There are no longer smoke-filled rooms where the nomination of a candidate is haggled over. This decision is wrapped up well before convention goers even set foot into the halls. The name of the game at conventions today is messaging. It’s about creating a message framework that gives voters a road map for how to process the information–ads, debates, speeches–that will be pumped out to them in the next two months. It boils down to putting out the most user-friendly message and in this go around, the Democrats got it.
At its core, messaging is an exercise in psychology, providing voters a context (in psychological lingo, a schema) to understand the campaign. The strengths and weaknesses of the content of the Democratic and Republican ideas can be debated elsewhere. But what I want to focus on here is the messaging approach. The Republicans failed to provide an easily accessible conceptual framework for the campaign. In contrast, the Democrats provided a more encompassing, relateable framework.
The Republican message was one of absolutes: 1.) government is inherently bad 2.) ideology trumps pragmatism 3.) citizens are better off on their own. In contrast, the Democratic message was grayer, one that did not present itself as either black or white. The Democratic message took a middle ground of: 1.) shared responsibility and shared opportunity 2.) government serves all in many ways 3.) equity equals power.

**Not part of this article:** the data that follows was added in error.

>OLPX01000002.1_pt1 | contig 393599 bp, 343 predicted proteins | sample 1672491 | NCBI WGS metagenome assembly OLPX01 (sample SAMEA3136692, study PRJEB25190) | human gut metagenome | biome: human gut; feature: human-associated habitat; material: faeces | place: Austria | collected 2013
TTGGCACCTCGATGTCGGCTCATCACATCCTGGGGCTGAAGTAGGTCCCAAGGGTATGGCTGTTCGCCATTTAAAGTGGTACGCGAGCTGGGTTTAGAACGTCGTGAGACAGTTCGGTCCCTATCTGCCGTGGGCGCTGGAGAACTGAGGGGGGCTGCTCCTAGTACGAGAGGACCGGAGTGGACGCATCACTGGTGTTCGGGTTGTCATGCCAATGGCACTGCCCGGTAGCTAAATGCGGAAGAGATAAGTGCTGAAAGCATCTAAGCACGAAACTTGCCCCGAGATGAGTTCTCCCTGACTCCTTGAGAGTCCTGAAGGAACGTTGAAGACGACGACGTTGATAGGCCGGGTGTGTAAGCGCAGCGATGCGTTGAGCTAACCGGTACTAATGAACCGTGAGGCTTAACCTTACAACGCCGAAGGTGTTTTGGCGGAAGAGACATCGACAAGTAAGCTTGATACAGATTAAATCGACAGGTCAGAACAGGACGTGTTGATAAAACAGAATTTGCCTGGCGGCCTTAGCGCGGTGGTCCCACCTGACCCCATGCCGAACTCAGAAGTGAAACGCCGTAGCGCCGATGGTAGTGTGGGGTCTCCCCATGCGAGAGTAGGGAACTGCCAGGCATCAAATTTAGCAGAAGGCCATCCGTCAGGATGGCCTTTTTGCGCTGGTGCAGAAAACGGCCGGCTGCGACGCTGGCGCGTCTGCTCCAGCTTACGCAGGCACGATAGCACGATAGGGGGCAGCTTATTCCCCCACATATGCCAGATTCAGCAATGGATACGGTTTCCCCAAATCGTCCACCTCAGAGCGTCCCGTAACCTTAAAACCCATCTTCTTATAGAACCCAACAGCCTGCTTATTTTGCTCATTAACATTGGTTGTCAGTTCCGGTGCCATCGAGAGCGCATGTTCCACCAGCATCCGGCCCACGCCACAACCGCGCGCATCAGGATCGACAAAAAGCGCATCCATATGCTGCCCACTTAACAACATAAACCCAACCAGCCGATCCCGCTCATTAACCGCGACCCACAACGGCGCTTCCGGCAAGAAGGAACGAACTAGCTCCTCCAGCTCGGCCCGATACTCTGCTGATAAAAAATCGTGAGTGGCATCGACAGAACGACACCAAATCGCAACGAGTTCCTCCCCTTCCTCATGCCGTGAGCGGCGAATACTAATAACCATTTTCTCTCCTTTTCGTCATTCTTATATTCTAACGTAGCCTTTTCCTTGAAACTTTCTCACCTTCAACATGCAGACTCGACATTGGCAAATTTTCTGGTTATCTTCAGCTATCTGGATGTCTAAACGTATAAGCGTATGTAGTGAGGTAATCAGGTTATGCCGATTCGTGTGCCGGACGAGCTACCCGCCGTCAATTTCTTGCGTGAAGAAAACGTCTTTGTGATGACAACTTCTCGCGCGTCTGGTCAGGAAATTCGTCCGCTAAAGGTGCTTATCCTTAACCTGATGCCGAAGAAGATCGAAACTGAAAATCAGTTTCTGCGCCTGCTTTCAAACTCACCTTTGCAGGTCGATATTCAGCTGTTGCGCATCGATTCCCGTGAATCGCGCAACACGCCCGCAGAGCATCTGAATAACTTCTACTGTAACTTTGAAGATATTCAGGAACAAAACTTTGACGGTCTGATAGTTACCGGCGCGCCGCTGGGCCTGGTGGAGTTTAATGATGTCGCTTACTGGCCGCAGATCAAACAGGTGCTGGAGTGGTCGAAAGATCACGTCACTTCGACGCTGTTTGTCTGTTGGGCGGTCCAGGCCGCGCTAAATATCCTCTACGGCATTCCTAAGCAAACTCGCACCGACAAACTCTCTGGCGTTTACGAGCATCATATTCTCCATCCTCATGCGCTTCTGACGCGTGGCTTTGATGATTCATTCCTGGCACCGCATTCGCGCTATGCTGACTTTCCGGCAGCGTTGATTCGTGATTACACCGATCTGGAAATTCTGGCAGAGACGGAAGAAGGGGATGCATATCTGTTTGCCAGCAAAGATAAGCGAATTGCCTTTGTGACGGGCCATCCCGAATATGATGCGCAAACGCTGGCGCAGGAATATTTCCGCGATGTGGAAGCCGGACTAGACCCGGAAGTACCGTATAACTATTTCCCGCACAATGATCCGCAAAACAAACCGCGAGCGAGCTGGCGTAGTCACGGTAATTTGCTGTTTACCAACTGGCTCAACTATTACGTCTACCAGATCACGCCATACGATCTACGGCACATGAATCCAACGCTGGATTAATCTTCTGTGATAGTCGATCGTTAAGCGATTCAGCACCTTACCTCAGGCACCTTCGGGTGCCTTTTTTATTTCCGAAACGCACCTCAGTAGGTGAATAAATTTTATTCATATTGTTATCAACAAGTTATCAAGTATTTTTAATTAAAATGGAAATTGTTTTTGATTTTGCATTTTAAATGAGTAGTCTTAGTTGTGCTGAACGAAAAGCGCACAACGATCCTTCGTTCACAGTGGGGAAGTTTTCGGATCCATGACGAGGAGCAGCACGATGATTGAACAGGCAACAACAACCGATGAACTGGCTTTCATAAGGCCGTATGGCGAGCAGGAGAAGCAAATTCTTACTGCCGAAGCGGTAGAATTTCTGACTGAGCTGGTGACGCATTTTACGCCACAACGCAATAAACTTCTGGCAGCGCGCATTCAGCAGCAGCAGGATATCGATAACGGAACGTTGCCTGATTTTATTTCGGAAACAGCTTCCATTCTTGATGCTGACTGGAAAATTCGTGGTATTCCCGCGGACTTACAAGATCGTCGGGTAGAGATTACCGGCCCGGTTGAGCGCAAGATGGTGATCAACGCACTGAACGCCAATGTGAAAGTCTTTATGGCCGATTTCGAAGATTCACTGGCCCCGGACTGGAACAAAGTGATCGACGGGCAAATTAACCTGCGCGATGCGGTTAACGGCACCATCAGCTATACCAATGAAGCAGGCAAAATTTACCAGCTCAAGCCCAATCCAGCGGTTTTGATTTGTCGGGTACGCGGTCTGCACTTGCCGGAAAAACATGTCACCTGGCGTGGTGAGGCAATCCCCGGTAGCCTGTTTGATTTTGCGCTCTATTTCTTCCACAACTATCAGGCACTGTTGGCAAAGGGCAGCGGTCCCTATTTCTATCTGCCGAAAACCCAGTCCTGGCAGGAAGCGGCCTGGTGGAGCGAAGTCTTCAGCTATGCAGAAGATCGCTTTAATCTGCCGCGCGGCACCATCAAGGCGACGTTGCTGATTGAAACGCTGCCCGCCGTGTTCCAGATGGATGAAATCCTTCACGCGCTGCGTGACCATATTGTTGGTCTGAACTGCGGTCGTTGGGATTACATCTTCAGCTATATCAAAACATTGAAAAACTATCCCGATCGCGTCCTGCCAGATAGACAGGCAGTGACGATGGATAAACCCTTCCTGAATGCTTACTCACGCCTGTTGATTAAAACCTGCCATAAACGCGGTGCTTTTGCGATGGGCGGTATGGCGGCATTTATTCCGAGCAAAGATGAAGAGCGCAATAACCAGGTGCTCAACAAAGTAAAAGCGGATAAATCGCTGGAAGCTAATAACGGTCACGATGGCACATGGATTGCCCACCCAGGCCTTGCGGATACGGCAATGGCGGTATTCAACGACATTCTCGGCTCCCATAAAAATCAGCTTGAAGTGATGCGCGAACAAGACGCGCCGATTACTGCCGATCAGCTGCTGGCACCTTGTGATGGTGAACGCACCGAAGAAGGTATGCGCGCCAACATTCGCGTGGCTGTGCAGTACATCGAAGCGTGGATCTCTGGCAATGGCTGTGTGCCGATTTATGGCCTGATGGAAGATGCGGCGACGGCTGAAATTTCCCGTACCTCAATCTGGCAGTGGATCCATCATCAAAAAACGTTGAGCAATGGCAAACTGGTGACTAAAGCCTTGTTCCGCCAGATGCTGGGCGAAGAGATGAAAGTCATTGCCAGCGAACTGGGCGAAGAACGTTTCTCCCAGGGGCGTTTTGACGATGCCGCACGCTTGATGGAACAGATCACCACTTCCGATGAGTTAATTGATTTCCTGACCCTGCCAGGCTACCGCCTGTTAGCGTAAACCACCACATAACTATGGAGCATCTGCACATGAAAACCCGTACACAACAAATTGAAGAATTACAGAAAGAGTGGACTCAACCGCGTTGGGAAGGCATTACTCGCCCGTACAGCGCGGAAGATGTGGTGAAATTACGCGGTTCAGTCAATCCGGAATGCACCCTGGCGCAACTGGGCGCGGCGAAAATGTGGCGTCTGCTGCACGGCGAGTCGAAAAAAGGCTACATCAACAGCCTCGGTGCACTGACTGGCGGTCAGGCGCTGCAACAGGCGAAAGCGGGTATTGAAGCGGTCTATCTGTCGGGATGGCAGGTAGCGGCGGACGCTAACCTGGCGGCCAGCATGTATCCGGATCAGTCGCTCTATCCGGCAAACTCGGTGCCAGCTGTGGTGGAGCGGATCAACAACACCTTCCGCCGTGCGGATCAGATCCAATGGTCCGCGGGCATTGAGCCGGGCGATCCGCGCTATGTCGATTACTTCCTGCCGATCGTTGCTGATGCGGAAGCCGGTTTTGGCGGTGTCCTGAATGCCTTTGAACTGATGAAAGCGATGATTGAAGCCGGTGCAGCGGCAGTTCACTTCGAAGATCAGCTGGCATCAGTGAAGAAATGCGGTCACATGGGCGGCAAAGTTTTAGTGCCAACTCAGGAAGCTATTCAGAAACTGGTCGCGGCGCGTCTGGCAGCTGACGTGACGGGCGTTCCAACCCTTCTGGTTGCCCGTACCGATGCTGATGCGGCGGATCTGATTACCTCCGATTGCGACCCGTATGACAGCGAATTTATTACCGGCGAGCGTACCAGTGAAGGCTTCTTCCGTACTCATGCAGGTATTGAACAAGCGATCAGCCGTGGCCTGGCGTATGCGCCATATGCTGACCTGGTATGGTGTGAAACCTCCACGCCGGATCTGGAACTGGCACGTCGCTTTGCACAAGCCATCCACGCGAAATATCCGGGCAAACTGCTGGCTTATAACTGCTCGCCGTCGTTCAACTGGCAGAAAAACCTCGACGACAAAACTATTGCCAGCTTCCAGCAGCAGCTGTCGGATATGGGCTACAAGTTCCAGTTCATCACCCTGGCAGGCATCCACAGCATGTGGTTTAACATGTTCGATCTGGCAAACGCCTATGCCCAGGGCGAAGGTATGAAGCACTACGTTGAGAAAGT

Let’s say I’m an Independent who owns a small cell phone repair business. I like the idea of making it on my own and I especially like the idea of tax breaks. But at the same time I realize that I benefited from an education that was made possible by low student loan rates and that stimulus programs were responsible for the tech training many of my employees received. I like parts of the Republican platform, but they put me in a position of having to think in absolutes. While I may not like the entirety of the Democratic message, they at least give me the space to disagree with them.
The problem with the Republican message is that it lacks any easy entry point for voters. From a processing standpoint, absolutes may be easy to identify, but they are more problematic in terms of applying them to our own situations. The Democratic message provided a more encompassing framework allowing voters to more easily apply the message to their own lives. Where messaging is valuable is among this low information middle that the candidates are fighting tooth and nail to attract. Those folks who do not live and breathe politics, but that tune into the election a couple of weeks out and who are deciding whether or not to vote and for whom. If the campaigns can sell these voters on their messaging framework, then the greater the likelihood that these voters will “buy” that party’s candidate.
Life is neither black nor white. More importantly, our brains process information in relation to our own realities, which usually takes place in that vast area between the black and white extremes. Everybody likes a good story, and, moreover, a story that they can relate to. At the end of the day, the Democratic convention simply did a better job of developing a realistic story message to which our hearts and minds could more easily relate.
Dr. Victoria M. DeFrancesco Soto is an NBC Latino contributor, Senior Analyst for Latino Decisions and Fellow at the Center for Politics and Governance at the LBJ School of Public Affairs at the University of Texas, at Austin.